Step 2: Onsite Optimization

After you’ve done proper research, it’s time to start making the right changes to your website that will communicate to the search engine what your site is all about.

Think about this as directly and properly telling Google what your pages are all about, and therefore what types of searches they are relevant for.

In other words, onsite optimization is all about relevancy: how to make a page relevant for a particular keyword.

Just like the research step, this step is also very powerful. Let me explain with another recent example I’ve encountered.

Personal Example: I began working with a plastic surgery startup in Utah that wanted to start attracting traffic for breast augmentation terms. After going through the research phase, we all agreed that the site needed target phrases like “breast augmentation Utah” as these phrases were clearly the profitable keywords they wanted to target. Obviously in order to make this happen, we needed to build out a site and have the site target optimized perfectly. Since the company is a startup, they wanted us to just throw a quick site up until it actually achieved some rankings. When this happened they would build out a new, more professional looking site. After just a few weeks of putting up the site, and optimizing it perfectly, it’s about to break the first page of Google for the phrases that matter to them.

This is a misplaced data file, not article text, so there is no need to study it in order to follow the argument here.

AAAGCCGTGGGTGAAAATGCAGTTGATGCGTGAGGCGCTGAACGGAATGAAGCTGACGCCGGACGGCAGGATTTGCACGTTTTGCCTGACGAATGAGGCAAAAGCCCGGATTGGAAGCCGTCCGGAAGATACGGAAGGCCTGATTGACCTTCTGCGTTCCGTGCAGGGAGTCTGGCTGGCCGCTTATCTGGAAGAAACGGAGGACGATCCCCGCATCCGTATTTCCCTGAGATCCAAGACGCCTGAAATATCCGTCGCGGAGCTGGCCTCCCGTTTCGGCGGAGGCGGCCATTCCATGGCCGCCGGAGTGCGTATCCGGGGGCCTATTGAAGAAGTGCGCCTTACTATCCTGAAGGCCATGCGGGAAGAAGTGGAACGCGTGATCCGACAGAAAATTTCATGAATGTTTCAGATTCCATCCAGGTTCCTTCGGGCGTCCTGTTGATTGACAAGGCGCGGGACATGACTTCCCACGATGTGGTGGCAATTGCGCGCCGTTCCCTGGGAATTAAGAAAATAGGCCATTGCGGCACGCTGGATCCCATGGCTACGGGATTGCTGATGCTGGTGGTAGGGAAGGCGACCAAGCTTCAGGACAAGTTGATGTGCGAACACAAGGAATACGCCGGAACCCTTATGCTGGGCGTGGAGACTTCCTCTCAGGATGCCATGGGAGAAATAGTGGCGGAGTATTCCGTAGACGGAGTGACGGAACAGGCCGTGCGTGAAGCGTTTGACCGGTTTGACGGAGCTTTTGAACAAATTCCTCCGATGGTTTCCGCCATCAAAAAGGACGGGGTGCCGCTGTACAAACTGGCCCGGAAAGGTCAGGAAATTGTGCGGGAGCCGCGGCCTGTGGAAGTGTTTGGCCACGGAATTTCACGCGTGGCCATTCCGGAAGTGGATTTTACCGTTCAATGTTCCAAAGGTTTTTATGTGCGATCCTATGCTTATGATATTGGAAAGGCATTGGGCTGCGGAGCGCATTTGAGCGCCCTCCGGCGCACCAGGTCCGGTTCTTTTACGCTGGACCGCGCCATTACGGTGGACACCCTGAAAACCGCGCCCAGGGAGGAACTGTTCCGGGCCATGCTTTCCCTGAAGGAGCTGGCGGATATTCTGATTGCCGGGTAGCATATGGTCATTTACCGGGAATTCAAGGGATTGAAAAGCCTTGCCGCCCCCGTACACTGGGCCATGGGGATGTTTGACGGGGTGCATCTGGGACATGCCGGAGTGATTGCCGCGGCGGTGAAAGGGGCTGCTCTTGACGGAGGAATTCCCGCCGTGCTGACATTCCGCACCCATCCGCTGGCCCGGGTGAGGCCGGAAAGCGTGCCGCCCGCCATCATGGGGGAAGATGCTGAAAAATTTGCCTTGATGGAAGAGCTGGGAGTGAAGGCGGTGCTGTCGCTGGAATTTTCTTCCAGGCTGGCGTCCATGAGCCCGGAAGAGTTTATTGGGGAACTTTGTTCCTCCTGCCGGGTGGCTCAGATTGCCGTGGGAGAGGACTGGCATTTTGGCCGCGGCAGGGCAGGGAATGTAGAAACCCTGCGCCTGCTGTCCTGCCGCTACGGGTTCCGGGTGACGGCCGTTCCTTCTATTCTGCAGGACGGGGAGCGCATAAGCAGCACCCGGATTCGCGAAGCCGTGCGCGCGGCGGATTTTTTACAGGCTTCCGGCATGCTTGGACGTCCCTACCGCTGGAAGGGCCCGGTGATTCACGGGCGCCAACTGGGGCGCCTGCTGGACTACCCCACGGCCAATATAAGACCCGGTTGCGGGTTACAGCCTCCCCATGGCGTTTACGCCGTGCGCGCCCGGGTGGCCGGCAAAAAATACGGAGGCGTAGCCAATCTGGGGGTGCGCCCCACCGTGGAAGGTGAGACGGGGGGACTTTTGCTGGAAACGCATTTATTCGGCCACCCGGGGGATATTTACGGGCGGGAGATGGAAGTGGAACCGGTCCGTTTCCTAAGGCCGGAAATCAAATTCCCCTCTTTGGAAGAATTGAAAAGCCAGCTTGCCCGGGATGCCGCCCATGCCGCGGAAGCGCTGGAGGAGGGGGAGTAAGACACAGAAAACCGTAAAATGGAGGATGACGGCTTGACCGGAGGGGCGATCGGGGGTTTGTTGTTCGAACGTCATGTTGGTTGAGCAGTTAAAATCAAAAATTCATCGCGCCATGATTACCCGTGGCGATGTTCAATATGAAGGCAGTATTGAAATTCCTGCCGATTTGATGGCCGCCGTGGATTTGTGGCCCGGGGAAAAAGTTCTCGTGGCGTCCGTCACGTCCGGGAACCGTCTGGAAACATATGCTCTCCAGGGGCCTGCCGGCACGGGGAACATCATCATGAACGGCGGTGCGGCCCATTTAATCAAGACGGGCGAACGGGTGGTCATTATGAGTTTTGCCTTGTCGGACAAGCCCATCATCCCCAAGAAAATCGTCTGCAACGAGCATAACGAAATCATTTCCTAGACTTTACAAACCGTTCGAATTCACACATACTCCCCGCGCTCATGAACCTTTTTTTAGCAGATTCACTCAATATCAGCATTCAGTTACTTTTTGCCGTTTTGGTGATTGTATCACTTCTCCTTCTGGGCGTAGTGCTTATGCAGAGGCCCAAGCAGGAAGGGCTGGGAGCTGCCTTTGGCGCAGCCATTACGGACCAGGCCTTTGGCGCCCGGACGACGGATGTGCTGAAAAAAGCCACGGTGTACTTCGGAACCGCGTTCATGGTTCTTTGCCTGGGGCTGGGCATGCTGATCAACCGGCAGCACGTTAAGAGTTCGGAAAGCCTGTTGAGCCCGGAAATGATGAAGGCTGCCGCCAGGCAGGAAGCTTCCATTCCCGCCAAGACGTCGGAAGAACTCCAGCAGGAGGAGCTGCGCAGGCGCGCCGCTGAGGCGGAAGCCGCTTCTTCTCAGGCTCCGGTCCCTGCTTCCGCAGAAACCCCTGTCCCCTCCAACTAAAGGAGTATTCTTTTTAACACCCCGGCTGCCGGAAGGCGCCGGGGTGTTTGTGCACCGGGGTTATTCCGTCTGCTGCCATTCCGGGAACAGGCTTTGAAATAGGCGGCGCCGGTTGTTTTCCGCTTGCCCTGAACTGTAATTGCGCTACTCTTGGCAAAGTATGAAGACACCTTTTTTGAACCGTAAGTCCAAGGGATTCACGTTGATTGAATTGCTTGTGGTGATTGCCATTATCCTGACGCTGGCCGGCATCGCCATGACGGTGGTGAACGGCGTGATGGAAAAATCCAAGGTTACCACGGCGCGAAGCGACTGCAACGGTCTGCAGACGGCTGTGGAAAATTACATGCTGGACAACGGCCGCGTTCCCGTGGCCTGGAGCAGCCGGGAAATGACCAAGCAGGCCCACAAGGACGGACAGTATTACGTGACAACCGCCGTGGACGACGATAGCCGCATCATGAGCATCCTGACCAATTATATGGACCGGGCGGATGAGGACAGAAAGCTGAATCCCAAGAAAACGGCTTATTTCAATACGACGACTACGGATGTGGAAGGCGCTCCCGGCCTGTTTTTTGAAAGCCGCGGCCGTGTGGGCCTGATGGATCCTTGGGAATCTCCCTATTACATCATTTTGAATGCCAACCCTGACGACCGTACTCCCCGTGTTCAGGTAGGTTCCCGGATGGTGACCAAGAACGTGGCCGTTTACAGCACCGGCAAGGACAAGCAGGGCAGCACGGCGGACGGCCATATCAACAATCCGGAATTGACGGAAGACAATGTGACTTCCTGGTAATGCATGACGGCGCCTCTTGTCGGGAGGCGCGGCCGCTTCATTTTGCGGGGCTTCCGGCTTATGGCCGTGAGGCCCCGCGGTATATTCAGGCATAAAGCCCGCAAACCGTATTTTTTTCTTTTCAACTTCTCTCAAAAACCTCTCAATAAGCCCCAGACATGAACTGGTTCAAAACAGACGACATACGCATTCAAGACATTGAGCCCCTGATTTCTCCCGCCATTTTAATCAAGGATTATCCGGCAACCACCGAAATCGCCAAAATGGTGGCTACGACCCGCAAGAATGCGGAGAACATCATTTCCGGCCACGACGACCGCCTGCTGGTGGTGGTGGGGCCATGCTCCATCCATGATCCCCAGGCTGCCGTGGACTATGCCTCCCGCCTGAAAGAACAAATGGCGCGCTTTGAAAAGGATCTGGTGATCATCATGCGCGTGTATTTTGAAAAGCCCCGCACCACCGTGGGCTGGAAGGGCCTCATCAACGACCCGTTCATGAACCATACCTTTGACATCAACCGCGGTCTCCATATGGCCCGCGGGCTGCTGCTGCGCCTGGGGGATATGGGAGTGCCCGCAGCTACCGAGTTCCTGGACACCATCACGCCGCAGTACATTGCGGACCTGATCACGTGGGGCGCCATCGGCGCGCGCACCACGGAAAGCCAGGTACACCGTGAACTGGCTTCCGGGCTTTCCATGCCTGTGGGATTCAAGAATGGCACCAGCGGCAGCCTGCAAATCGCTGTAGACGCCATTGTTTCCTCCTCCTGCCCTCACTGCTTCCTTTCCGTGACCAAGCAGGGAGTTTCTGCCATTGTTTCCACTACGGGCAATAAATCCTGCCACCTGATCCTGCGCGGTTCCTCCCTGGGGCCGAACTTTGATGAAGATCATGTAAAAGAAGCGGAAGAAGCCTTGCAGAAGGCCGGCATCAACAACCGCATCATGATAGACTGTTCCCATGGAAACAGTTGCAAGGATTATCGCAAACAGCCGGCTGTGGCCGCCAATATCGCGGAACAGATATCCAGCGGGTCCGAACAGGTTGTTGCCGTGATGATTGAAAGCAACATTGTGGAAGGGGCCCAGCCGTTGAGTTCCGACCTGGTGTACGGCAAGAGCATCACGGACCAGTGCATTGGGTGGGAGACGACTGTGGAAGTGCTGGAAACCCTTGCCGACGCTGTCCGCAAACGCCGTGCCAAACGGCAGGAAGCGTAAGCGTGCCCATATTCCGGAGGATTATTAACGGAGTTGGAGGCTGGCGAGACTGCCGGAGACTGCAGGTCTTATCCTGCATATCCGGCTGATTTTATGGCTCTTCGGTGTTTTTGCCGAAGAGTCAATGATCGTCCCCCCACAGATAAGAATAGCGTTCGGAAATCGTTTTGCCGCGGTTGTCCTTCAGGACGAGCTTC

This is the power of proper onsite optimization.